Hazards of burning the wrong things in your fireplace
It’s best to burn only dry, seasoned hardwood in your fireplace. There are many other things that create hazards when burned. Here are some things you should never burn in your fireplace, grouped under the hazards they create:
Never use accelerants like gasoline, kerosene, or barbecue lighter fluid to light your fire. An explosion is a real possibility. Aerosol cans will also explode if heated in the fireplace.
Burns Too Hot:
Charcoal and coal produce higher temperatures than wood and may damage your fireplace or your fireplace grate. Evergreen boughs, especially dry ones like those of a Christmas tree, have flammable resin that can flare up, potentially igniting any creosote build-up that may be present in the chimney.
Releases Toxic Fumes:
Household trash may contain styrofoam, colored paper, aluminum foil, plastics, dryer lint, and household chemicals. Any trash with colored ink or dyes may release toxic fumes when burned. No plastics or metals are safe to burn in your fireplace.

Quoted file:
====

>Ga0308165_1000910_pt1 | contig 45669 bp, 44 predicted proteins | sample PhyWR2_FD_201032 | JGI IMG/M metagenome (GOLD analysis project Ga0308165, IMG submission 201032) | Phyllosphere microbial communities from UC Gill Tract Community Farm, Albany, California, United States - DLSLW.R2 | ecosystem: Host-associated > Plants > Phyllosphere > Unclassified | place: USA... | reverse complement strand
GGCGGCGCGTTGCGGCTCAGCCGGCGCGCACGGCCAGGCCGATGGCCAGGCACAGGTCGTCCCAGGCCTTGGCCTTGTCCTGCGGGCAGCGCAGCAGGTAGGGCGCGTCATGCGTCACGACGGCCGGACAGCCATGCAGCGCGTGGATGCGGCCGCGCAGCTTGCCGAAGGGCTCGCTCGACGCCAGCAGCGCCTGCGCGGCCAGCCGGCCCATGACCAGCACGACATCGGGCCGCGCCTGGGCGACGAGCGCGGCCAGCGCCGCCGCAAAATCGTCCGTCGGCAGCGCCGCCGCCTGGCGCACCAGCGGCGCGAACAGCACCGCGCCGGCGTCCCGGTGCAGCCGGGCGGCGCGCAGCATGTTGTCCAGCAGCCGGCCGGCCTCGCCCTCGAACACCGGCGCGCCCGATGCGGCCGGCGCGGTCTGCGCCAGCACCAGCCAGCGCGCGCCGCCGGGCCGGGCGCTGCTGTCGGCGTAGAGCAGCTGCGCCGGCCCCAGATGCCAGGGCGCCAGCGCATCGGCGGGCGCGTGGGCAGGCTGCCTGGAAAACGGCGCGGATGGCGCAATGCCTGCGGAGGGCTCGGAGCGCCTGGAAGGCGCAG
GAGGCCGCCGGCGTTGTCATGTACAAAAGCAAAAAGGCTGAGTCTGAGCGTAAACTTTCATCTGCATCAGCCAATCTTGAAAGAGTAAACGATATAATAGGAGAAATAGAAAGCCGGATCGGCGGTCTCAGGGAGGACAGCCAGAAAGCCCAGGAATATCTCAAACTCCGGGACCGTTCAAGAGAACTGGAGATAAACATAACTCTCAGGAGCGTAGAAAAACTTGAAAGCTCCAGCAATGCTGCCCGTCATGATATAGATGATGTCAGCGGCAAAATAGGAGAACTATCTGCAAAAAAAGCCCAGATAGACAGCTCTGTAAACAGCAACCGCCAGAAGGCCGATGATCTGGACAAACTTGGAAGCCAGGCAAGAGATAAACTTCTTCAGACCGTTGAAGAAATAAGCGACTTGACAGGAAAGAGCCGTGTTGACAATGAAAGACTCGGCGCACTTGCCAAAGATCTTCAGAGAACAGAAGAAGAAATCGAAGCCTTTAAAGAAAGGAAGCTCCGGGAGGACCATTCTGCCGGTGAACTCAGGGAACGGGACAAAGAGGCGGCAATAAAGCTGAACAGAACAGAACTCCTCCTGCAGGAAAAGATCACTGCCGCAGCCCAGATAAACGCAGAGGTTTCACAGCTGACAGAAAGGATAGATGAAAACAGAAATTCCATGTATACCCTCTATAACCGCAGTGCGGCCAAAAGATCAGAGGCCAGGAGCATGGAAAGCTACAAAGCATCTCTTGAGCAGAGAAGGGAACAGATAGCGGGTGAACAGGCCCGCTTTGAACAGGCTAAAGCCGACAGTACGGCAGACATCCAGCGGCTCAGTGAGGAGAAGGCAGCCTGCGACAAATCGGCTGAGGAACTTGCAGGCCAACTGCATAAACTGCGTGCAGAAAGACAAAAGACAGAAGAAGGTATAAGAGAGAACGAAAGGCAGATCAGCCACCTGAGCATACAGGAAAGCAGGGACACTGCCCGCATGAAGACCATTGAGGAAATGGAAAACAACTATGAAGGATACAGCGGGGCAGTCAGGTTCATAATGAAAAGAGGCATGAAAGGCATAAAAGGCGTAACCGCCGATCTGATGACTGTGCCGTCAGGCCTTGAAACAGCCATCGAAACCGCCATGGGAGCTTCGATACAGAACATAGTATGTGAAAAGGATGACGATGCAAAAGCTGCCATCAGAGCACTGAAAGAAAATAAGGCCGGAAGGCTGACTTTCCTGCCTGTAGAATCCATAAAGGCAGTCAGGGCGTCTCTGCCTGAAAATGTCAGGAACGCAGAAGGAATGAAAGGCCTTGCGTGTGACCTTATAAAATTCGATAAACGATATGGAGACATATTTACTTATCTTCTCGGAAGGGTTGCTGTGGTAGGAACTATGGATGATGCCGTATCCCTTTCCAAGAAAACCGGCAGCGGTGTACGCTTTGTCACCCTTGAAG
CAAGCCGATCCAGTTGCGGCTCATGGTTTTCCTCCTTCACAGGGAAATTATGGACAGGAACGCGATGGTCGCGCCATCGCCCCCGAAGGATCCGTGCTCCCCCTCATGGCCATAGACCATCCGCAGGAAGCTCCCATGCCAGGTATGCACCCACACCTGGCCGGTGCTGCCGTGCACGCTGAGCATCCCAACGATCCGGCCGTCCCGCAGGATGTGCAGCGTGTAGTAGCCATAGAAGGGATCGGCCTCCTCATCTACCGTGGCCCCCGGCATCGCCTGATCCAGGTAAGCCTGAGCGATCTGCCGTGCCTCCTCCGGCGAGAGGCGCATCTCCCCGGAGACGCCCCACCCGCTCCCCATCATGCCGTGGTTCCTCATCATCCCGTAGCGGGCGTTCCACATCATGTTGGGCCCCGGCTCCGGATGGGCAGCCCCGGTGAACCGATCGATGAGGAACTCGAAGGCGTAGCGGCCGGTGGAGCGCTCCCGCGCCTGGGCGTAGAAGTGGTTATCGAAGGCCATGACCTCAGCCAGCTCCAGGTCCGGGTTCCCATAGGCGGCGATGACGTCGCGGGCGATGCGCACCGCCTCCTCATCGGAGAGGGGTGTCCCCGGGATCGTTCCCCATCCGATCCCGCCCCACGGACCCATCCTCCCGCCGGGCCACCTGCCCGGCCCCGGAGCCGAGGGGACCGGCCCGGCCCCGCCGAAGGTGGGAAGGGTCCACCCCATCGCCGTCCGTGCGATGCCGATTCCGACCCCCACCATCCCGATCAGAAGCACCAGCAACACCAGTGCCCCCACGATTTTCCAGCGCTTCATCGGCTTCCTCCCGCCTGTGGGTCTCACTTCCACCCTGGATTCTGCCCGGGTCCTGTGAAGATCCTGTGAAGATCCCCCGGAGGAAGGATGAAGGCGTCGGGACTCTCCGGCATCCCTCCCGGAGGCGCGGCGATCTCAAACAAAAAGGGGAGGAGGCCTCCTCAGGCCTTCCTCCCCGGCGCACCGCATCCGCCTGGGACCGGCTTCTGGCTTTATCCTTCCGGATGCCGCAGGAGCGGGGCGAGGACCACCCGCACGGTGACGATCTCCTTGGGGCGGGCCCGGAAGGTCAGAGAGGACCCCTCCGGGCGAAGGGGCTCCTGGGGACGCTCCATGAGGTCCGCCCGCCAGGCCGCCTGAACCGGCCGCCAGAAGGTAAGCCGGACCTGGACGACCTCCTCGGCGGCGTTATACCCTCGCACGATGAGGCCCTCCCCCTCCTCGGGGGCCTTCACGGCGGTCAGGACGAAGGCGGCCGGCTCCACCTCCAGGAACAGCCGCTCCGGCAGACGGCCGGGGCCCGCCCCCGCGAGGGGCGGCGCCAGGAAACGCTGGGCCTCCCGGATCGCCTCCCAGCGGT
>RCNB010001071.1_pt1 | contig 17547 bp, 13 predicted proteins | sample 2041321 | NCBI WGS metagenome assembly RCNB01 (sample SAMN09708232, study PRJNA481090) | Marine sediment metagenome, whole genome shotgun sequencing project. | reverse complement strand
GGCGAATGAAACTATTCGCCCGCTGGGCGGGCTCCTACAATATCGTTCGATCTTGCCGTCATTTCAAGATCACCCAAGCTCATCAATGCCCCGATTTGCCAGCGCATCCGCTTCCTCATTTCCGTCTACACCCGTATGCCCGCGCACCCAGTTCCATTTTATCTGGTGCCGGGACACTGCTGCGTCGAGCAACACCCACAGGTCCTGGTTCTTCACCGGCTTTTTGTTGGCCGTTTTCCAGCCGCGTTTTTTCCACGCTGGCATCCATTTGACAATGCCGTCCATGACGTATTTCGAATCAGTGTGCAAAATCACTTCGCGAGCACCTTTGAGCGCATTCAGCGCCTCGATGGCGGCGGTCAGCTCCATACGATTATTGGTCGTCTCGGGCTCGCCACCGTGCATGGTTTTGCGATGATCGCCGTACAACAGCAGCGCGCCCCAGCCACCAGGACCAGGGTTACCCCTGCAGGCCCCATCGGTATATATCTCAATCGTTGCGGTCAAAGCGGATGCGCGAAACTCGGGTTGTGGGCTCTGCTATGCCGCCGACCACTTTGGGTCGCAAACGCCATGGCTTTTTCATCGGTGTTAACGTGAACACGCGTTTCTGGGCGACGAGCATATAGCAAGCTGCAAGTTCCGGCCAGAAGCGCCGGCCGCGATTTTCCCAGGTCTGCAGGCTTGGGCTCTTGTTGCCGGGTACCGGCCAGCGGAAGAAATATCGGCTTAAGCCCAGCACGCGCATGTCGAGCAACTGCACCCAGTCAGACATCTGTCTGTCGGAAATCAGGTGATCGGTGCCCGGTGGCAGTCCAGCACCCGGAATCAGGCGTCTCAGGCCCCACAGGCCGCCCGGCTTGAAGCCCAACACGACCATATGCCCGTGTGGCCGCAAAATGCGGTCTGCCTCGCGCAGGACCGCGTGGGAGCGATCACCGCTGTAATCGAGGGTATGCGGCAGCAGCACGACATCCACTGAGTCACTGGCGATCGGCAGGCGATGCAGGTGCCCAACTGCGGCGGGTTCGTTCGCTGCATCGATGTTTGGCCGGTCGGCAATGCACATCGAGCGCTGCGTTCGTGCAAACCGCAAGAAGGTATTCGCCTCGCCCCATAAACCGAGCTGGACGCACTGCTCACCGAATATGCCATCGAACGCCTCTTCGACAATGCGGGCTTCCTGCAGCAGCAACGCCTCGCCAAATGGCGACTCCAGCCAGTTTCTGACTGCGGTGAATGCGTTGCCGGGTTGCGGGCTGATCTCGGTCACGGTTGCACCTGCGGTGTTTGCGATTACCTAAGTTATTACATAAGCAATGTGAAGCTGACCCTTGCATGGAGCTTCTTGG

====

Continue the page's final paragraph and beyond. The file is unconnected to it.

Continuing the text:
Releases Heavy Metals, including lead, chromium, and titanium:
Fumes from painted, or stained, wood may contain heavy metals that are toxic, even in small doses.
Releases copper, chromate, and arsenic:
To preserve wood, processors inject copper, chromate, and arsenic into the wood under pressure. These same chemicals that kill insects and fungi can kill people, when the fumes are inhaled. When treated wood burns, the light fluffy product, called fly ash, is very easily inhaled—with disastrous results.
Causes Allergic Reactions:
The vines and leaves of poison ivy, poison oak, and poison sumac contain a chemical called urushiol that causes skin rashes in ordinary contact. No matter how dry and shriveled the leaves and vines may be, they will give off heavy doses of urushiol when burned, causing a potentially fatal inflammation of the respiratory tract and lungs.
Releases Formaldehyde, Hydrochloric Acid, or Dioxin:
Plywood, particleboard, chipboard and oriented strand board (OSB), are manufactured with chemicals that produce toxins and carcinogens when burned.
Green firewood with a moisture content above 20% burns slowly, producing excessive creosote deposits in the chimney. Creosote is the leading cause of chimney fires which can smolder out of sight for days before bursting into flames.